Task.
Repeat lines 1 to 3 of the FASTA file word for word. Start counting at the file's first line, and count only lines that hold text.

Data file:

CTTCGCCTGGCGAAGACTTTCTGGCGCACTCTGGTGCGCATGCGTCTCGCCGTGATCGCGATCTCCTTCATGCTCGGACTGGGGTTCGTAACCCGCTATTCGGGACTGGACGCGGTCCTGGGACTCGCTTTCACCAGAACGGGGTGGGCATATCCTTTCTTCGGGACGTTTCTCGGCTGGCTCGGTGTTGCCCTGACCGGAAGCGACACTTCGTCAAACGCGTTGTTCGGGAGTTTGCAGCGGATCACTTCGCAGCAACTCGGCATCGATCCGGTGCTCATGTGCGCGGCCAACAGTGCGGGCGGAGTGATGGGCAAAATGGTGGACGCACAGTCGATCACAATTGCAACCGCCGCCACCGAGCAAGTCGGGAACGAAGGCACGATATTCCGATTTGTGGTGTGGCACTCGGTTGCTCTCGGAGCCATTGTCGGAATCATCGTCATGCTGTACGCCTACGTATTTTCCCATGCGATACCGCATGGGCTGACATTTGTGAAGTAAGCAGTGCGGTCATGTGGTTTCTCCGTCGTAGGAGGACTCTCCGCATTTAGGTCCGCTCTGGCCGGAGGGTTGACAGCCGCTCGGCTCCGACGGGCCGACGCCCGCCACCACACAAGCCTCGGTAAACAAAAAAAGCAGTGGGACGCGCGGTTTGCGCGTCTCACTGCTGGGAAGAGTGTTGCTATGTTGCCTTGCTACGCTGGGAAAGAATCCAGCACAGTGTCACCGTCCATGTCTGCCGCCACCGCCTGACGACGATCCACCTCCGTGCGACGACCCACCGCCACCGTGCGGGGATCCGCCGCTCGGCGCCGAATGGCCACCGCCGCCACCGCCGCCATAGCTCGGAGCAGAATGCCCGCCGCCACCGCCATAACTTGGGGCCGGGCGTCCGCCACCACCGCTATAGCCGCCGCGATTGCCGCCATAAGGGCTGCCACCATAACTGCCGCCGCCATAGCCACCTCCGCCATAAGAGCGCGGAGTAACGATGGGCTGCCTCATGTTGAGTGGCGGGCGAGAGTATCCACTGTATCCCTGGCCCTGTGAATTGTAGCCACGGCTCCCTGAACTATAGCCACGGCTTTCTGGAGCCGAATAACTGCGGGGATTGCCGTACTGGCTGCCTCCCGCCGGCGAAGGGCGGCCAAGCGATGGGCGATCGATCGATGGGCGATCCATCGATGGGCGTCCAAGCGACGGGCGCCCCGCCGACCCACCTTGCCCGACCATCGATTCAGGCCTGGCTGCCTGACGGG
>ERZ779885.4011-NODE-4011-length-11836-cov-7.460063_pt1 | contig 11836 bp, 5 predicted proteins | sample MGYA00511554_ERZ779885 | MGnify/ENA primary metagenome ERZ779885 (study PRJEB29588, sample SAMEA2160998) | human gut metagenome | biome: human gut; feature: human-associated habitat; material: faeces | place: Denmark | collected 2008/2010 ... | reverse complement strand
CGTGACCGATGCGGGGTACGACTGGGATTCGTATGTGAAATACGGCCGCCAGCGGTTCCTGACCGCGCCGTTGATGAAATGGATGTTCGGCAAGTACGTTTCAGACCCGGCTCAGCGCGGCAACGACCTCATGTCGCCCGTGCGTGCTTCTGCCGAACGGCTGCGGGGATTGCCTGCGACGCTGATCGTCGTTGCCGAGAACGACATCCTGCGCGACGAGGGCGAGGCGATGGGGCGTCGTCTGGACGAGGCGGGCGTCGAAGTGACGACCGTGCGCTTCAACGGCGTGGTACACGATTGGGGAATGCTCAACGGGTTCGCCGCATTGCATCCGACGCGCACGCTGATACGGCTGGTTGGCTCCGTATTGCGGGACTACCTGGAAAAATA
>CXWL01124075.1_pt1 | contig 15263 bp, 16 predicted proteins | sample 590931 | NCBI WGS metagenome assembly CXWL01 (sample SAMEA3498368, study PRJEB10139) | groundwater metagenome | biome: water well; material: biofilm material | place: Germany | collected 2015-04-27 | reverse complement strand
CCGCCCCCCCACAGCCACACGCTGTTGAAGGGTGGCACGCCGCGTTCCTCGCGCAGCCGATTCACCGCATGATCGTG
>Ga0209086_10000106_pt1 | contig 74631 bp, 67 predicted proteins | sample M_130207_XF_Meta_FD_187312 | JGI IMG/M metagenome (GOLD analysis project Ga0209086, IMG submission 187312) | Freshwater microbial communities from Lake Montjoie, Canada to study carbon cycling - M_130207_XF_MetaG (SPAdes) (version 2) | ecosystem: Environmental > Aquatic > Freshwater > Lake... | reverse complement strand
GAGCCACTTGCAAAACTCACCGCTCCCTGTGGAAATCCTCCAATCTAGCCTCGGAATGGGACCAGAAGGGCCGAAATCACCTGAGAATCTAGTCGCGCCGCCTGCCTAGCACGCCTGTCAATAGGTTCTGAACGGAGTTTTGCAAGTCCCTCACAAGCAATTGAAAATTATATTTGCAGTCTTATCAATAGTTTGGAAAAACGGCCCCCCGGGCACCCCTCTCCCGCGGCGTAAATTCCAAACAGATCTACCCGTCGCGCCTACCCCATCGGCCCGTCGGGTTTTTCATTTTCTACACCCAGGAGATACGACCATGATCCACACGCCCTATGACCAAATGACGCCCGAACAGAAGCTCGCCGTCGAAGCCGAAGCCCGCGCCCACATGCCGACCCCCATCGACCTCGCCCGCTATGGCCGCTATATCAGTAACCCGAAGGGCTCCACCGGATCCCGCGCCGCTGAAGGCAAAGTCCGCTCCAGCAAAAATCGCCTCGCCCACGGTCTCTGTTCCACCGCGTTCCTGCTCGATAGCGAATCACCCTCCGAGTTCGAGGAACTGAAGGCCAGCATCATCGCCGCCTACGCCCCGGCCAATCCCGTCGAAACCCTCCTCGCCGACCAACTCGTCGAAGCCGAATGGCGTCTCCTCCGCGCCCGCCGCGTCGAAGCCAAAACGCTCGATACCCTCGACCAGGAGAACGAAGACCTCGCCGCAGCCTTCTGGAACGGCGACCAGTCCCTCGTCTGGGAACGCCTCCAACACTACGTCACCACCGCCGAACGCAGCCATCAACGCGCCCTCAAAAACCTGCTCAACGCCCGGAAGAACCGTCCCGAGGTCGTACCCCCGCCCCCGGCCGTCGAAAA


CTTCGCCTGGCGAAGACTTTCTGGCGCACTCTGGTGCGCATGCGTCTCGCCGTGATCGCGATCTCCTTCATGCTCGGACTGGGGTTCGTAACCCGCTATTCGGGACTGGACGCGGTCCTGGGACTCGCTTTCACCAGAACGGGGTGGGCATATCCTTTCTTCGGGACGTTTCTCGGCTGGCTCGGTGTTGCCCTGACCGGAAGCGACACTTCGTCAAACGCGTTGTTCGGGAGTTTGCAGCGGATCACTTCGCAGCAACTCGGCATCGATCCGGTGCTCATGTGCGCGGCCAACAGTGCGGGCGGAGTGATGGGCAAAATGGTGGACGCACAGTCGATCACAATTGCAACCGCCGCCACCGAGCAAGTCGGGAACGAAGGCACGATATTCCGATTTGTGGTGTGGCACTCGGTTGCTCTCGGAGCCATTGTCGGAATCATCGTCATGCTGTACGCCTACGTATTTTCCCATGCGATACCGCATGGGCTGACATTTGTGAAGTAAGCAGTGCGGTCATGTGGTTTCTCCGTCGTAGGAGGACTCTCCGCATTTAGGTCCGCTCTGGCCGGAGGGTTGACAGCCGCTCGGCTCCGACGGGCCGACGCCCGCCACCACACAAGCCTCGGTAAACAAAAAAAGCAGTGGGACGCGCGGTTTGCGCGTCTCACTGCTGGGAAGAGTGTTGCTATGTTGCCTTGCTACGCTGGGAAAGAATCCAGCACAGTGTCACCGTCCATGTCTGCCGCCACCGCCTGACGACGATCCACCTCCGTGCGACGACCCACCGCCACCGTGCGGGGATCCGCCGCTCGGCGCCGAATGGCCACCGCCGCCACCGCCGCCATAGCTCGGAGCAGAATGCCCGCCGCCACCGCCATAACTTGGGGCCGGGCGTCCGCCACCACCGCTATAGCCGCCGCGATTGCCGCCATAAGGGCTGCCACCATAACTGCCGCCGCCATAGCCACCTCCGCCATAAGAGCGCGGAGTAACGATGGGCTGCCTCATGTTGAGTGGCGGGCGAGAGTATCCACTGTATCCCTGGCCCTGTGAATTGTAGCCACGGCTCCCTGAACTATAGCCACGGCTTTCTGGAGCCGAATAACTGCGGGGATTGCCGTACTGGCTGCCTCCCGCCGGCGAAGGGCGGCCAAGCGATGGGCGATCGATCGATGGGCGATCCATCGATGGGCGTCCAAGCGACGGGCGCCCCGCCGACCCACCTTGCCCGACCATCGATTCAGGCCTGGCTGCCTGACGGG
>ERZ779885.4011-NODE-4011-length-11836-cov-7.460063_pt1 | contig 11836 bp, 5 predicted proteins | sample MGYA00511554_ERZ779885 | MGnify/ENA primary metagenome ERZ779885 (study PRJEB29588, sample SAMEA2160998) | human gut metagenome | biome: human gut; feature: human-associated habitat; material: faeces | place: Denmark | collected 2008/2010 ... | reverse complement strand
CGTGACCGATGCGGGGTACGACTGGGATTCGTATGTGAAATACGGCCGCCAGCGGTTCCTGACCGCGCCGTTGATGAAATGGATGTTCGGCAAGTACGTTTCAGACCCGGCTCAGCGCGGCAACGACCTCATGTCGCCCGTGCGTGCTTCTGCCGAACGGCTGCGGGGATTGCCTGCGACGCTGATCGTCGTTGCCGAGAACGACATCCTGCGCGACGAGGGCGAGGCGATGGGGCGTCGTCTGGACGAGGCGGGCGTCGAAGTGACGACCGTGCGCTTCAACGGCGTGGTACACGATTGGGGAATGCTCAACGGGTTCGCCGCATTGCATCCGACGCGCACGCTGATACGGCTGGTTGGCTCCGTATTGCGGGACTACCTGGAAAAATA